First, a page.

Photographers are the latest fall guys in Kashmir. They are often harassed, yet carry the burden of being impartial witnesses of the conflict. And then one of them, Kamran Yousuf, was arrested
Almost all days are good days for photography in Kashmir. The sky is always clear, and is, in fact, powder blue. You can literally see the roofs of houses three streets ahead. But the poplars ringing a red brick wall of a college facing a stadium knew things were about to change.
By mid-afternoon, the strip on which Amar Singh College, Srinagar, stands, is full of smoke. Police in riot gear are pushing the snouts of tear-gas guns through the crevices in the campus walls. Or, firing in the air. Students protesting the death of civilians in Shopian early this month – this summer’s first eruption of violent agitation following the deaths on April 1 during an encounter between the militants and the security forces – are curling their fingers around the stones to target cops. And Meraj-ud-din, the veteran photographer and videographer, aiming his camera, is, at times, standing, running or walking towards both of them, to capture this scene that will be added to the mountain of visuals routinely made off the Kashmir street with no change in ground realities.
My nerves are shot within a few minutes of arriving at the site; my hands cold from simply holding a notebook. Meraj-ud-din’s are warm – he has just held his hand out to introduce himself – from holding his camera. At least 20 other photographers have been here outside the college with their equipment since morning; the result of holding two jobs, sometimes three.
Most Kashmiri photographers work with a local paper to be plugged into the local network, to be invited to government press-cons. The second job, if they are lucky, is with an international, or a national agency. (The starting salary of a press photographer in mainland India, at around Rs25,000, is usually what the photo editors of the Valley’s best papers are paid.) So the camera is almost a body part. Updating of the ‘scene’ is expected almost by the hour. Their day begins and ends with looking for and clicking trouble. And sometimes that trouble is hard to shake off.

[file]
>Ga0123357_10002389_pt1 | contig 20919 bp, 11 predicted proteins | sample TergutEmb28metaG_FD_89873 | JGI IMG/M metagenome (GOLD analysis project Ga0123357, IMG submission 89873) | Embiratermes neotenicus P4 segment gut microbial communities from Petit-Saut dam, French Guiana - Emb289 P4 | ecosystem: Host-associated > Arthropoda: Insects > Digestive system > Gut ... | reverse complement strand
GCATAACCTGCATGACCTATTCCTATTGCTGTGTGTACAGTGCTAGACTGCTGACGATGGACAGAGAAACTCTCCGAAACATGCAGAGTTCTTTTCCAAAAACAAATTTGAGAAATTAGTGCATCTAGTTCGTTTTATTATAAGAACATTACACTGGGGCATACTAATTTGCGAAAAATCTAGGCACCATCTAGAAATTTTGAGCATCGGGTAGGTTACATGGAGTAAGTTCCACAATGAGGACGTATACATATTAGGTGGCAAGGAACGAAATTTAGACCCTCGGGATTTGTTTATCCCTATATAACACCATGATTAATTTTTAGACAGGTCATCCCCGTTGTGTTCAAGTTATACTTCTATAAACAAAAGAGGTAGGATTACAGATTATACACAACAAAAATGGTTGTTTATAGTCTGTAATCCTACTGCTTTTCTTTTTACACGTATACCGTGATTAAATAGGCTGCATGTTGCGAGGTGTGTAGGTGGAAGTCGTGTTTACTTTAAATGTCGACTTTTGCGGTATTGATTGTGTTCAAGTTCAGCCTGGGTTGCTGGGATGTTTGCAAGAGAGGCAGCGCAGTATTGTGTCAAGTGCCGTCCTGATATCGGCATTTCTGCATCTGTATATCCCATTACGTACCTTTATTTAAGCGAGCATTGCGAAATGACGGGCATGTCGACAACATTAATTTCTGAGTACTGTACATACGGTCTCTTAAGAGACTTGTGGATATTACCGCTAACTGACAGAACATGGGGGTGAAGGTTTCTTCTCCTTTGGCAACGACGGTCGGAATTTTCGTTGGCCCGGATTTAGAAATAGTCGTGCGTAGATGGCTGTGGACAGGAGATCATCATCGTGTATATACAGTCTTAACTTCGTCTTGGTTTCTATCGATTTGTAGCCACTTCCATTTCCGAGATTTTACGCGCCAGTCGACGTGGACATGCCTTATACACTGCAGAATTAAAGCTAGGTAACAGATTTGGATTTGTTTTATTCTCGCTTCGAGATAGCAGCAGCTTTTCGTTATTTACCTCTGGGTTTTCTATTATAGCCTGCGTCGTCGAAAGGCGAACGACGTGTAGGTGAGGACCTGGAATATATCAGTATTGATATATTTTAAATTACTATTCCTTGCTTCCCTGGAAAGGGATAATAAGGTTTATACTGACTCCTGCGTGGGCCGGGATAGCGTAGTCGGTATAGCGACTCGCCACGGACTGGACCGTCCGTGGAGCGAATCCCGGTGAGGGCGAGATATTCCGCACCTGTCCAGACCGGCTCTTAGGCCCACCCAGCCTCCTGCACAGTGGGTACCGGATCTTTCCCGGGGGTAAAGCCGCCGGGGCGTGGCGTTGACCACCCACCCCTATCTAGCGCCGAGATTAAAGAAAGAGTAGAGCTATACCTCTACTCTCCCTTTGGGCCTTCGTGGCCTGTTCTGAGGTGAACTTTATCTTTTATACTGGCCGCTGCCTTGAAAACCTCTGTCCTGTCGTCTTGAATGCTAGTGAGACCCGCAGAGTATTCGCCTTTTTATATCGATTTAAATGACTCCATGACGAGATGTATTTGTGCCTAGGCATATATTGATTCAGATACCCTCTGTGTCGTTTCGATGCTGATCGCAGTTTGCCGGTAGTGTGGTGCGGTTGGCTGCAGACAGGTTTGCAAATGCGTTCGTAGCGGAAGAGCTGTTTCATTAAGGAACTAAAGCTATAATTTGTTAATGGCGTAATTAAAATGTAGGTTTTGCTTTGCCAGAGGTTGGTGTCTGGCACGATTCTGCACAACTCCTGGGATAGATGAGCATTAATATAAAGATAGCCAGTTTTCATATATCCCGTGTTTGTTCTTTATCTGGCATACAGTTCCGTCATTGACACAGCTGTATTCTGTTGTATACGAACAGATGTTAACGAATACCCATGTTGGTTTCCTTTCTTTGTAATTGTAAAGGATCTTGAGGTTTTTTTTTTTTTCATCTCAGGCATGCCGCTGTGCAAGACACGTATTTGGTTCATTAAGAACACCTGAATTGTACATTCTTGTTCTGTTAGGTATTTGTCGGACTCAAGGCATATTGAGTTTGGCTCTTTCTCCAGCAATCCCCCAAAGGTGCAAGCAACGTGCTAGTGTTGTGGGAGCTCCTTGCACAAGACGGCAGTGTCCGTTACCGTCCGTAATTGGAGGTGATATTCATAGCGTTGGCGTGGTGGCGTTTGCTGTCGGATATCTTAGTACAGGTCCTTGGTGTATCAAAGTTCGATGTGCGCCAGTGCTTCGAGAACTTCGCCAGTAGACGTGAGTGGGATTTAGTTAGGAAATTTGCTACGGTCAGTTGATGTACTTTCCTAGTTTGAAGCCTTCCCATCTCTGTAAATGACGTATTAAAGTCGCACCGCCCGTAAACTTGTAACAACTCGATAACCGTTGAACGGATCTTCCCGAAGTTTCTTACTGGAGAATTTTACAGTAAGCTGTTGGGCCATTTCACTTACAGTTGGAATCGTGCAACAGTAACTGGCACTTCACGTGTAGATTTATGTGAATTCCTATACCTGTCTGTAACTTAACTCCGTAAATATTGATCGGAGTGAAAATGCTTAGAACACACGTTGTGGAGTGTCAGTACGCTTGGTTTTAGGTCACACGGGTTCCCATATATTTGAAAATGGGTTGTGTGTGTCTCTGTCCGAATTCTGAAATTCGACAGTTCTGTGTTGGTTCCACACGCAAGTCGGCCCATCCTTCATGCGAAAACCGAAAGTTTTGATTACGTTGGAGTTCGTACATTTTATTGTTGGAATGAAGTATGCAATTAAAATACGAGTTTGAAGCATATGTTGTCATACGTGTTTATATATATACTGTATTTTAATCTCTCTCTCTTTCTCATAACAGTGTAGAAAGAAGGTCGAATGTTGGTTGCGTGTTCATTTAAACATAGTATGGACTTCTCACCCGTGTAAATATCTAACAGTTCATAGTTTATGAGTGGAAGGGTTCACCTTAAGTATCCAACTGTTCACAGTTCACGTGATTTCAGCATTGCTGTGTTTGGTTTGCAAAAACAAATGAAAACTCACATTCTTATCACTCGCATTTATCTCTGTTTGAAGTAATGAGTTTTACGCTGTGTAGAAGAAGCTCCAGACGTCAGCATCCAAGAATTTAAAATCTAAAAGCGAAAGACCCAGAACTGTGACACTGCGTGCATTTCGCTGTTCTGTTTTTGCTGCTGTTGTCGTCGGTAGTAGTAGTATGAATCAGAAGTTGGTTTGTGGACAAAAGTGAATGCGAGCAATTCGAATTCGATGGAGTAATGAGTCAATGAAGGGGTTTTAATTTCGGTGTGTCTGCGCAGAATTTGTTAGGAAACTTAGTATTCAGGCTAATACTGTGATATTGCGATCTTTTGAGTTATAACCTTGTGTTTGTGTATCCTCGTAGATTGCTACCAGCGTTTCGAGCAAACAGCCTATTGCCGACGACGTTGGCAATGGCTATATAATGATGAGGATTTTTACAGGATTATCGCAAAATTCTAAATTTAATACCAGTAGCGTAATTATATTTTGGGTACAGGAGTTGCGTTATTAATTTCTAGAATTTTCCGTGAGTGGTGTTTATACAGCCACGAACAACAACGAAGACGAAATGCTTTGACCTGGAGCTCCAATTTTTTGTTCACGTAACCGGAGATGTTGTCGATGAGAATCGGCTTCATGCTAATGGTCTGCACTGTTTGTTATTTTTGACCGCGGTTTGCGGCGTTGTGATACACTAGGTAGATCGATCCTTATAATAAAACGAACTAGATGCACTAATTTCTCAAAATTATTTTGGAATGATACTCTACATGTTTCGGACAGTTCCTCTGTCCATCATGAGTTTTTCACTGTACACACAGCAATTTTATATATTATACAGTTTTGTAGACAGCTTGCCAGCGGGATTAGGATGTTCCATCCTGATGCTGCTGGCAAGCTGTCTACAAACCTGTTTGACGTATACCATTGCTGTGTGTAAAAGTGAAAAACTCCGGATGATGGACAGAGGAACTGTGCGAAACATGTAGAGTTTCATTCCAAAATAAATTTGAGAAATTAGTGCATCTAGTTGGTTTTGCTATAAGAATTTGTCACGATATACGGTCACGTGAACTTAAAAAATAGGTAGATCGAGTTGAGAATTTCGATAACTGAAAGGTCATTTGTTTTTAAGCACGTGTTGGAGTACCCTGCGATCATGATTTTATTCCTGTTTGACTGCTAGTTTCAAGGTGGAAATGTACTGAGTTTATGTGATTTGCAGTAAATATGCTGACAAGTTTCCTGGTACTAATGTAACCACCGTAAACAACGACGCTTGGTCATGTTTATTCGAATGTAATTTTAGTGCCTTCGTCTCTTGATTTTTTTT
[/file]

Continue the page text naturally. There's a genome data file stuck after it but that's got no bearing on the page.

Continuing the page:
Kashmir’s civil rights activists face a constant threat of arrests. But for the first time in the past five years, a photographer has been arrested. Kamran Yousuf, a resident of Pulwama, was arrested on September 5, 2017. The National Investigation Agency charge sheet stated that he was not a “real journalist” because he had not covered “any developmental activity of the government” in his career. Kamran was released on bail in March.
His fraternity feels Kamran, a freelancer, was picked up because, unlike other freelancers, his photographs, covering various aspects of the Kashmir protests, were run in the Valley’s largest circulated paper, Greater Kashmir. It was also shared widely on social media.
Black and white
How far or how much can a Kashmiri photographer distance himself from the story of Kashmir? Who steps in when he covers conflict and runs into trouble for doing the job? Can the job still be done with feeling without acting like a crusader? The first decade of news photography in Kashmir, one driven by the entry of international news agencies, offers some answers.
Meraj-ud-din and Fayaz Kabli became photographers in the late ’80s – early ’90s, a period when photo agencies had begun looking at Kashmir and Sri Lanka as emerging areas of conflict in South Asia. Meraj-ud-din, then with Reuters (he also used to work for Kashmir Times and India Today), photographed the spot from where Rubaiya Sayeed, a daughter of the late Kashmiri politician Mufti Mohammed, who was then India’s Home Minister, had been abducted in Srinagar; he shot the key figures of the watershed 1987 elections that, perceived in much of Kashmir to be rigged, drove its leaders and their next generation away from the electoral process towards militant separatist politics.